Following the success of her hit 2017 documentary Black in Tokyo, director Amarachi Nwosu returns with Women of Color in Japan. Produced under Melanin Unscripted, a platform aiming to shine a spotlight on the complex topics of identity and culture around the world, this new documentary follows three women of color working and thriving in Japan.

Women of Color in Japan focuses on three people. There’s Ameya, a Japan-born filmmaker, photographer, writer and co-founder of the visual media collective Ikix Studio. Uzochi Okoronkwo is a Nigerian-American stylist and owner of the vintage online boutique KO Vintage. And then, there’s Tiffany Cadillac, a Tokyo-born DJ, singer and producer of Japanese and Jamaican descent. We talked with Ameya, Nwosu and Okoronkwo about their lives in Japan as women of color and about how their work, vision and their very existence can help to spread awareness of the ever changing fabric of Japanese society.

1. How did WOC in Japan come about?

Nwosu: When it comes to women of color (hereafter WOC) in Japan, everyone has their own unique experience whether it is WOC who are born in Japan or women who moved to Japan from different places. I didn’t want to wait for mainstream media to create the representation I wanted to see of myself and longed for, so I decided to fill the gap and bring a powerful crew and cast together to share narratives on WOC empowering themselves through art. As I lived in Japan, I was able to meet so many incredible women of different backgrounds and I felt called to learn more about their stories and document them.

women of color in Japan documentary

Uzochi Okoronkwo, Tiffany Cadillac and Ameya

2. What are the challenges that WOC in Japan face?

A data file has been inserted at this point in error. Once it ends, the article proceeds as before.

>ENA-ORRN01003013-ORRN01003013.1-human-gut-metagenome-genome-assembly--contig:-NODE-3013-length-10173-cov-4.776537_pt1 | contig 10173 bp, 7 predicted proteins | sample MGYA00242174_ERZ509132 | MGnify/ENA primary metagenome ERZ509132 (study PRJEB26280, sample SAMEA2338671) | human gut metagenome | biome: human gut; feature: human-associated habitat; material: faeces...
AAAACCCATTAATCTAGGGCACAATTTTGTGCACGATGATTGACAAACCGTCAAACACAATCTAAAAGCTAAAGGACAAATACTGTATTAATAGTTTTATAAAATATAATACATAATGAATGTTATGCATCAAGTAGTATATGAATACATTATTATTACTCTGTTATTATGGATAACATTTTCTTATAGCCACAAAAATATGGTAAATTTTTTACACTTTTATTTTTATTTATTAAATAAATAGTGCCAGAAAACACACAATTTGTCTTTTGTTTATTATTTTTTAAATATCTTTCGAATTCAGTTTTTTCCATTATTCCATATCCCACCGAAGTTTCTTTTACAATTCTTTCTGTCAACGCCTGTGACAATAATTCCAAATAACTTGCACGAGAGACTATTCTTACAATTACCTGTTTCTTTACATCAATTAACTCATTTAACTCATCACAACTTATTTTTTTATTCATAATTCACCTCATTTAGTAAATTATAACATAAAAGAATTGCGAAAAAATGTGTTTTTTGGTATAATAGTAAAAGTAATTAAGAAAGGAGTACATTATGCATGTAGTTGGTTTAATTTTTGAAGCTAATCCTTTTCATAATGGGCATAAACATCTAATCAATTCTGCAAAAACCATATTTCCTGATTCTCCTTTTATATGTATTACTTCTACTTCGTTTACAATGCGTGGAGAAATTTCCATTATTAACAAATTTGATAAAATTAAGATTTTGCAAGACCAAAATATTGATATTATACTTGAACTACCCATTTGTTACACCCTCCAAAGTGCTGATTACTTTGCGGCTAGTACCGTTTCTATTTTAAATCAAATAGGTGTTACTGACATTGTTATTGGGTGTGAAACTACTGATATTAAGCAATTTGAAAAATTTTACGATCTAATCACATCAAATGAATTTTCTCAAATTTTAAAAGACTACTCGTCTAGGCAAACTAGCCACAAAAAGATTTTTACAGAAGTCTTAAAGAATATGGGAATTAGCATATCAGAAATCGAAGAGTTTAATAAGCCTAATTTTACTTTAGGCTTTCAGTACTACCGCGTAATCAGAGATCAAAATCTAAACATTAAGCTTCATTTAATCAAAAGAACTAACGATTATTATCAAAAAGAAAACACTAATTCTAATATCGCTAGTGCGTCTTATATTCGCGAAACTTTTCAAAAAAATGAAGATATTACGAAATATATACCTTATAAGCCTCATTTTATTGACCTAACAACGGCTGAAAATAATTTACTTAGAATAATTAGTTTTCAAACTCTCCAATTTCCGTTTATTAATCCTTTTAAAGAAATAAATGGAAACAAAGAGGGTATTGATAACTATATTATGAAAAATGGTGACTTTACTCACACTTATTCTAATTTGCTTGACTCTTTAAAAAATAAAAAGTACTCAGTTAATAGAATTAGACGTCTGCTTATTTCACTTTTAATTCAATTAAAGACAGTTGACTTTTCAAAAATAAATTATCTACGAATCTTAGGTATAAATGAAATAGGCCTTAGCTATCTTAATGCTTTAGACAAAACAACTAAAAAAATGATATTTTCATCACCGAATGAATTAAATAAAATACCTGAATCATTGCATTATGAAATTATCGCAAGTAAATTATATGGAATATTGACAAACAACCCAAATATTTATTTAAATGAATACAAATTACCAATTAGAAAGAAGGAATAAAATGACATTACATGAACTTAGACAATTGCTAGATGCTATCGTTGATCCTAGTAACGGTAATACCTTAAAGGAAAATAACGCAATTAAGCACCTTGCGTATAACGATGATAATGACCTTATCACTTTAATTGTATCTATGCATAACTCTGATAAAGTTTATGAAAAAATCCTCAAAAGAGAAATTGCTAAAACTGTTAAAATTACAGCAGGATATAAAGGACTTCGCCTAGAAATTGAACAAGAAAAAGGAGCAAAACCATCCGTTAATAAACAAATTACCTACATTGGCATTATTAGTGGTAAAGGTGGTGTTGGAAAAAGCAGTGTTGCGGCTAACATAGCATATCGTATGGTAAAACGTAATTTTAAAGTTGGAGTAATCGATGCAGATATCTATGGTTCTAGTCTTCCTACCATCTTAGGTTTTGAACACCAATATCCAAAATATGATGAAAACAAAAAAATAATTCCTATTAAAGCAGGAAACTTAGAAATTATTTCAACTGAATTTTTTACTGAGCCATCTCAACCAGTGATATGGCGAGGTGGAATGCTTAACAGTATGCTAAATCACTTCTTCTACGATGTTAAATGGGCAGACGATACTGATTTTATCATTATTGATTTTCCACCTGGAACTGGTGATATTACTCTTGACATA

Ameya: I think there are many challenges that both women and men of color experience in Japan but the main difference is the frequency at which those things are experienced. WOC experience sexual harassment, assault and fetishization on a more frequent basis. I think the hierarchy of race and gender that exists in the US is similar to the Japanese hierarchical system. In the same way that white women benefit from the privileges of being white but have to face inequality due to gender, Japanese women are subject to a similar dynamic.

3. What are your thoughts about the representation of WOC in Japanese media?

Okoronkwo: In the fashion world, I am definitely seeing more black and brown model representation around Tokyo. That makes me extremely proud and happy. It has significantly increased since I moved here in 2016. In 2017 and 2018 you would see zero black models represented in Tokyo Fashion Week, but now things have changed for the better regarding representation.

4. What does it take to succeed as a WOC in Japan? Collaborating with Japanese artists or doing something more independent?

Ameya: If you define success by money then it is imperative that you work in Japanese spaces with Japanese people and give them a chance to directly interact with WOC and all people of color. There is a huge gap between the Person of Color (POC) art community and the Japanese art community. What defines that difference is money, number of people and amount of people doing art full time.

It’s important on one hand that the POC community help each other out and also create art that enriches the diversity of Japan. But it’s also important that POC try to work in Japanese spaces and interact with Japanese people directly.

Okoronkwo: I think a healthy mix of both is the best way to succeed. Japanese publications that have the resources to help you grow your creative career and connections are necessary. But working with people who look like you and have similar experiences is also important to produce art that is authentic and can be understood by a Japanese audience and broader audiences around the world.